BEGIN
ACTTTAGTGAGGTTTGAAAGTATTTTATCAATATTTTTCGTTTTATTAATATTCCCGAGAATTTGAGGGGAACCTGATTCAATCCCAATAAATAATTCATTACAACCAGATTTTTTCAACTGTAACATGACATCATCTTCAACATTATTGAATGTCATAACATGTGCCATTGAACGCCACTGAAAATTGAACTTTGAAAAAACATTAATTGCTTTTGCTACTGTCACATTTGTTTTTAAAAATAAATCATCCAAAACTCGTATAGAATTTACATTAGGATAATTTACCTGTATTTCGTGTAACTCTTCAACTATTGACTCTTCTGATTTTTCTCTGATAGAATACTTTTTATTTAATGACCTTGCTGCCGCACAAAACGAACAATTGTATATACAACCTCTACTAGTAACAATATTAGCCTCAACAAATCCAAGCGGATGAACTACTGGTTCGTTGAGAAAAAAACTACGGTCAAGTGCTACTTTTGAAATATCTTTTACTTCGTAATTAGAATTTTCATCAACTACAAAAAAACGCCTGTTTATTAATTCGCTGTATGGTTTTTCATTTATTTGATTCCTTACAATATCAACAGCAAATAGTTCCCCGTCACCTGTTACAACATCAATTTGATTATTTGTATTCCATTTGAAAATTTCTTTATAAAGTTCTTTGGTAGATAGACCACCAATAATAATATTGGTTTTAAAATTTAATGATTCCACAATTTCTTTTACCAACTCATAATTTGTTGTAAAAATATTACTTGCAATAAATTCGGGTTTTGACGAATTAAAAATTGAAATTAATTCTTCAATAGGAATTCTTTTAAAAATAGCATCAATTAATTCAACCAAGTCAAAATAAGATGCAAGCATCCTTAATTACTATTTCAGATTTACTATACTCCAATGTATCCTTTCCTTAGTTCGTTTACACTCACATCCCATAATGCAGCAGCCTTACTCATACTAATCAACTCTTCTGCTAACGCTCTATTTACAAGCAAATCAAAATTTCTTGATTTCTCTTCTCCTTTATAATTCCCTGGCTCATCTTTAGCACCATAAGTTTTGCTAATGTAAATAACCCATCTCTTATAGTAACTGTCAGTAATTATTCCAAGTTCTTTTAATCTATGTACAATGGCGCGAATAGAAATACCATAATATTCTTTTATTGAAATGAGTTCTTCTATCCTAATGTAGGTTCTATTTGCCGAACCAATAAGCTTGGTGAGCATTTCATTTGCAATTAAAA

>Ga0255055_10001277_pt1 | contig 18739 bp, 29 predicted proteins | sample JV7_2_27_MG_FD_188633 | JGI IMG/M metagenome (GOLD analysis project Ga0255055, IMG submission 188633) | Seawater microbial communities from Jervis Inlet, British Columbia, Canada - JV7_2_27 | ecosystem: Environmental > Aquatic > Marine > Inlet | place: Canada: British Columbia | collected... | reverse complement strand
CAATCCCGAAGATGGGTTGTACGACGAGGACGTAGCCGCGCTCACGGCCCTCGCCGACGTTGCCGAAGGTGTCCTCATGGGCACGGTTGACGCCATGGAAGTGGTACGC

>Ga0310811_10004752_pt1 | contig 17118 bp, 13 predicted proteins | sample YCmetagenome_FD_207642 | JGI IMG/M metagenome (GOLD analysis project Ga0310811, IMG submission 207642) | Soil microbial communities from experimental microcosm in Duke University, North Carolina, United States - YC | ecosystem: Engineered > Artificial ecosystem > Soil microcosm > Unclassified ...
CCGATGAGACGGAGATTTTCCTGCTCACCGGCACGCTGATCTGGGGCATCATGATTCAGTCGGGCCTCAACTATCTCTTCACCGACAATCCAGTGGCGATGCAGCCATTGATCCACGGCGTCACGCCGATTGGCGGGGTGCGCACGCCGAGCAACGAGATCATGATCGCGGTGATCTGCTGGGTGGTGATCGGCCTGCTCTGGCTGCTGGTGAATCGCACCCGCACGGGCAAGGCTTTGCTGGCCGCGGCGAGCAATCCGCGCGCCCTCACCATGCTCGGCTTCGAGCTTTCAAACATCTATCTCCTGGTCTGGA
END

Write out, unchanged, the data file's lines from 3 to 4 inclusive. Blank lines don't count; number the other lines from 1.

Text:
CAATCCCGAAGATGGGTTGTACGACGAGGACGTAGCCGCGCTCACGGCCCTCGCCGACGTTGCCGAAGGTGTCCTCATGGGCACGGTTGACGCCATGGAAGTGGTACGC

>Ga0310811_10004752_pt1 | contig 17118 bp, 13 predicted proteins | sample YCmetagenome_FD_207642 | JGI IMG/M metagenome (GOLD analysis project Ga0310811, IMG submission 207642) | Soil microbial communities from experimental microcosm in Duke University, North Carolina, United States - YC | ecosystem: Engineered > Artificial ecosystem > Soil microcosm > Unclassified ...